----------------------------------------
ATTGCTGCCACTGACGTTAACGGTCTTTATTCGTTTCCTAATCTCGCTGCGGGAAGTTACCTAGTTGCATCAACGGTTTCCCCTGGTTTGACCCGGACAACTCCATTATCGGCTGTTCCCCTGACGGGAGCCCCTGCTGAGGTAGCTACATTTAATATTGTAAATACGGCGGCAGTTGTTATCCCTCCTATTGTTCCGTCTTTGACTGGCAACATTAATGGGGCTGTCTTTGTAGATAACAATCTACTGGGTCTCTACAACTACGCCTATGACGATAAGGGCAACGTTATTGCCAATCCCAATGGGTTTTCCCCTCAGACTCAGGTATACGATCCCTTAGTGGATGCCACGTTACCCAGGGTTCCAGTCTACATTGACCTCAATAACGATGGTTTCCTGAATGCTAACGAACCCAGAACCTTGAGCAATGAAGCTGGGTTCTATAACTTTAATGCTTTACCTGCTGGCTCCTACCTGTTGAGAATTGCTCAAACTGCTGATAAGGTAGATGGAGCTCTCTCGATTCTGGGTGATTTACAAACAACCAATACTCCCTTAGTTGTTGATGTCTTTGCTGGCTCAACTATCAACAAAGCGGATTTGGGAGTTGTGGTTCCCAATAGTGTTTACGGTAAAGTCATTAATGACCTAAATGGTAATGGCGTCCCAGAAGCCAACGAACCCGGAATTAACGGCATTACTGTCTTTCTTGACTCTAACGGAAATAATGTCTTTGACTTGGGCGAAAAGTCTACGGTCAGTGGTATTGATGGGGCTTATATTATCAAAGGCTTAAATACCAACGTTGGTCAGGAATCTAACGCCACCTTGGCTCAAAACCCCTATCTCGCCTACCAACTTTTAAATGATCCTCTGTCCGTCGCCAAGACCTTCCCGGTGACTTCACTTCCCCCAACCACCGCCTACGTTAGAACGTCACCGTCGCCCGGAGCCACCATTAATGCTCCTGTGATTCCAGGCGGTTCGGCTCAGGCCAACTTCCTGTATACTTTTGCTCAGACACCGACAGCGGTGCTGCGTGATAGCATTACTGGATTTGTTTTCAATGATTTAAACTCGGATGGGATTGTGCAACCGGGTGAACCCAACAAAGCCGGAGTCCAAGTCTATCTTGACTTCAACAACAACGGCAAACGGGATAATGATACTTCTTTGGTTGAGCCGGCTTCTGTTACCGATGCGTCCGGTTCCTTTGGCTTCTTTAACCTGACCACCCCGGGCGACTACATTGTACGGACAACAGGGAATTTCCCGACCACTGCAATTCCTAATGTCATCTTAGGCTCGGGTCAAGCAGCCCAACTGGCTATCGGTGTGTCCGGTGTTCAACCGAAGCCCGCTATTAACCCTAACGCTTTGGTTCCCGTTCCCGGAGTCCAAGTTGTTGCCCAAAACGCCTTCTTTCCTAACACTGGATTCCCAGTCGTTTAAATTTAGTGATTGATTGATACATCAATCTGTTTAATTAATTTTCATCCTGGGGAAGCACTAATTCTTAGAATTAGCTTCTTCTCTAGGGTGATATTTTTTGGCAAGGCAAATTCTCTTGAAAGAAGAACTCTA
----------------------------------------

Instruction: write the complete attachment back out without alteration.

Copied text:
ATTGCTGCCACTGACGTTAACGGTCTTTATTCGTTTCCTAATCTCGCTGCGGGAAGTTACCTAGTTGCATCAACGGTTTCCCCTGGTTTGACCCGGACAACTCCATTATCGGCTGTTCCCCTGACGGGAGCCCCTGCTGAGGTAGCTACATTTAATATTGTAAATACGGCGGCAGTTGTTATCCCTCCTATTGTTCCGTCTTTGACTGGCAACATTAATGGGGCTGTCTTTGTAGATAACAATCTACTGGGTCTCTACAACTACGCCTATGACGATAAGGGCAACGTTATTGCCAATCCCAATGGGTTTTCCCCTCAGACTCAGGTATACGATCCCTTAGTGGATGCCACGTTACCCAGGGTTCCAGTCTACATTGACCTCAATAACGATGGTTTCCTGAATGCTAACGAACCCAGAACCTTGAGCAATGAAGCTGGGTTCTATAACTTTAATGCTTTACCTGCTGGCTCCTACCTGTTGAGAATTGCTCAAACTGCTGATAAGGTAGATGGAGCTCTCTCGATTCTGGGTGATTTACAAACAACCAATACTCCCTTAGTTGTTGATGTCTTTGCTGGCTCAACTATCAACAAAGCGGATTTGGGAGTTGTGGTTCCCAATAGTGTTTACGGTAAAGTCATTAATGACCTAAATGGTAATGGCGTCCCAGAAGCCAACGAACCCGGAATTAACGGCATTACTGTCTTTCTTGACTCTAACGGAAATAATGTCTTTGACTTGGGCGAAAAGTCTACGGTCAGTGGTATTGATGGGGCTTATATTATCAAAGGCTTAAATACCAACGTTGGTCAGGAATCTAACGCCACCTTGGCTCAAAACCCCTATCTCGCCTACCAACTTTTAAATGATCCTCTGTCCGTCGCCAAGACCTTCCCGGTGACTTCACTTCCCCCAACCACCGCCTACGTTAGAACGTCACCGTCGCCCGGAGCCACCATTAATGCTCCTGTGATTCCAGGCGGTTCGGCTCAGGCCAACTTCCTGTATACTTTTGCTCAGACACCGACAGCGGTGCTGCGTGATAGCATTACTGGATTTGTTTTCAATGATTTAAACTCGGATGGGATTGTGCAACCGGGTGAACCCAACAAAGCCGGAGTCCAAGTCTATCTTGACTTCAACAACAACGGCAAACGGGATAATGATACTTCTTTGGTTGAGCCGGCTTCTGTTACCGATGCGTCCGGTTCCTTTGGCTTCTTTAACCTGACCACCCCGGGCGACTACATTGTACGGACAACAGGGAATTTCCCGACCACTGCAATTCCTAATGTCATCTTAGGCTCGGGTCAAGCAGCCCAACTGGCTATCGGTGTGTCCGGTGTTCAACCGAAGCCCGCTATTAACCCTAACGCTTTGGTTCCCGTTCCCGGAGTCCAAGTTGTTGCCCAAAACGCCTTCTTTCCTAACACTGGATTCCCAGTCGTTTAAATTTAGTGATTGATTGATACATCAATCTGTTTAATTAATTTTCATCCTGGGGAAGCACTAATTCTTAGAATTAGCTTCTTCTCTAGGGTGATATTTTTTGGCAAGGCAAATTCTCTTGAAAGAAGAACTCTA